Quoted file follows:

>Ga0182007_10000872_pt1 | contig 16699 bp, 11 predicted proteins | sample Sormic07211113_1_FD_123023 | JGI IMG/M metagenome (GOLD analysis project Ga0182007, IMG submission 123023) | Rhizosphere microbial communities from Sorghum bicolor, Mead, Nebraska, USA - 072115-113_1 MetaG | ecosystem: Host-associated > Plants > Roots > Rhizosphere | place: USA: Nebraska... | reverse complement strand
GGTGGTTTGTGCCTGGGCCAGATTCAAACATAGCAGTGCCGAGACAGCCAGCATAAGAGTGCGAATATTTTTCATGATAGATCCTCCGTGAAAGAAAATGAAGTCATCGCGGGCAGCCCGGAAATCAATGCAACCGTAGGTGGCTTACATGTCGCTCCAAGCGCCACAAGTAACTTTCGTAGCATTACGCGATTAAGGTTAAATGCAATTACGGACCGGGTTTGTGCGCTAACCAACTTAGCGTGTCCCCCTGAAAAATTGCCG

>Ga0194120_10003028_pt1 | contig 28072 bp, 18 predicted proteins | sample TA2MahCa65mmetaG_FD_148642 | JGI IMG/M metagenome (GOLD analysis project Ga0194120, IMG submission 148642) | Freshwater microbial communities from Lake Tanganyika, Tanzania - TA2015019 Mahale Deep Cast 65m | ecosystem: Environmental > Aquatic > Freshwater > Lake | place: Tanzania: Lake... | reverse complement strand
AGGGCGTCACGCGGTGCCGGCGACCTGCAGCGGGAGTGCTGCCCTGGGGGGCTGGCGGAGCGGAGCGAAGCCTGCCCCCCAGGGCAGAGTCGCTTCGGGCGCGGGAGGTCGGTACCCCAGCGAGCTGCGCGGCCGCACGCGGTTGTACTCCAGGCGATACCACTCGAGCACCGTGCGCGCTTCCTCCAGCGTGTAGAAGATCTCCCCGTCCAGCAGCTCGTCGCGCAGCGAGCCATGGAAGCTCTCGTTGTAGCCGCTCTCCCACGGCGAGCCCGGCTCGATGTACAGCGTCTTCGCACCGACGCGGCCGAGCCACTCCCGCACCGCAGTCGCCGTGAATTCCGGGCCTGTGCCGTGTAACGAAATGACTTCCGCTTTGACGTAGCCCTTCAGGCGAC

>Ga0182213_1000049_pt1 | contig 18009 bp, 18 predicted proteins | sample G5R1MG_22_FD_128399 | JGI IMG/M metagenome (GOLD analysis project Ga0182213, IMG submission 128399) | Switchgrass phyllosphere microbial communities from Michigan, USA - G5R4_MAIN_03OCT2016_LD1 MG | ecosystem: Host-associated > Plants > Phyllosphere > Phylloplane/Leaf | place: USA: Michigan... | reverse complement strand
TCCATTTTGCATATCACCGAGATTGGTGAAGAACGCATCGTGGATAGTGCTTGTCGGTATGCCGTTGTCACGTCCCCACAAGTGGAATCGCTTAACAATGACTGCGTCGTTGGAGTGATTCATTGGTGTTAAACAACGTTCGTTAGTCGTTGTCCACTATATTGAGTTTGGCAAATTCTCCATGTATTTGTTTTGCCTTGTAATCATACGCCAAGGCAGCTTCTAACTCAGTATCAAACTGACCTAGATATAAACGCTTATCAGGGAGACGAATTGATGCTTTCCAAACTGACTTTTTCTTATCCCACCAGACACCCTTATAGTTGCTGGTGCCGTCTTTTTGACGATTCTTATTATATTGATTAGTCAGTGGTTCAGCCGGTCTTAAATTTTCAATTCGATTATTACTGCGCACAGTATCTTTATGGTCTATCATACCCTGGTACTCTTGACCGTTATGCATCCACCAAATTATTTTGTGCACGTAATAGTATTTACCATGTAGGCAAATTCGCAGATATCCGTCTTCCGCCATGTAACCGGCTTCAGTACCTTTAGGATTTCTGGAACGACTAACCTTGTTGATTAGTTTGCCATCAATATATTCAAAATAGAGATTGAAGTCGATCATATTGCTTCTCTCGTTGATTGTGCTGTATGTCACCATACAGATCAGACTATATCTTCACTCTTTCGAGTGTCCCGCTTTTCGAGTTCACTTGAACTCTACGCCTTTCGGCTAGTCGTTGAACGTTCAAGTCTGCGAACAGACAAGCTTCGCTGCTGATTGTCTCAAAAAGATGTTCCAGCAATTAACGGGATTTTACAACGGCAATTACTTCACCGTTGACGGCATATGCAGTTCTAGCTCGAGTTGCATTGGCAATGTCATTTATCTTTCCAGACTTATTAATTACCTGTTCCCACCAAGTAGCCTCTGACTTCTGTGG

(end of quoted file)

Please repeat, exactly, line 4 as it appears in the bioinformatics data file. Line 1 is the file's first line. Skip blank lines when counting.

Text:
AGGGCGTCACGCGGTGCCGGCGACCTGCAGCGGGAGTGCTGCCCTGGGGGGCTGGCGGAGCGGAGCGAAGCCTGCCCCCCAGGGCAGAGTCGCTTCGGGCGCGGGAGGTCGGTACCCCAGCGAGCTGCGCGGCCGCACGCGGTTGTACTCCAGGCGATACCACTCGAGCACCGTGCGCGCTTCCTCCAGCGTGTAGAAGATCTCCCCGTCCAGCAGCTCGTCGCGCAGCGAGCCATGGAAGCTCTCGTTGTAGCCGCTCTCCCACGGCGAGCCCGGCTCGATGTACAGCGTCTTCGCACCGACGCGGCCGAGCCACTCCCGCACCGCAGTCGCCGTGAATTCCGGGCCTGTGCCGTGTAACGAAATGACTTCCGCTTTGACGTAGCCCTTCAGGCGAC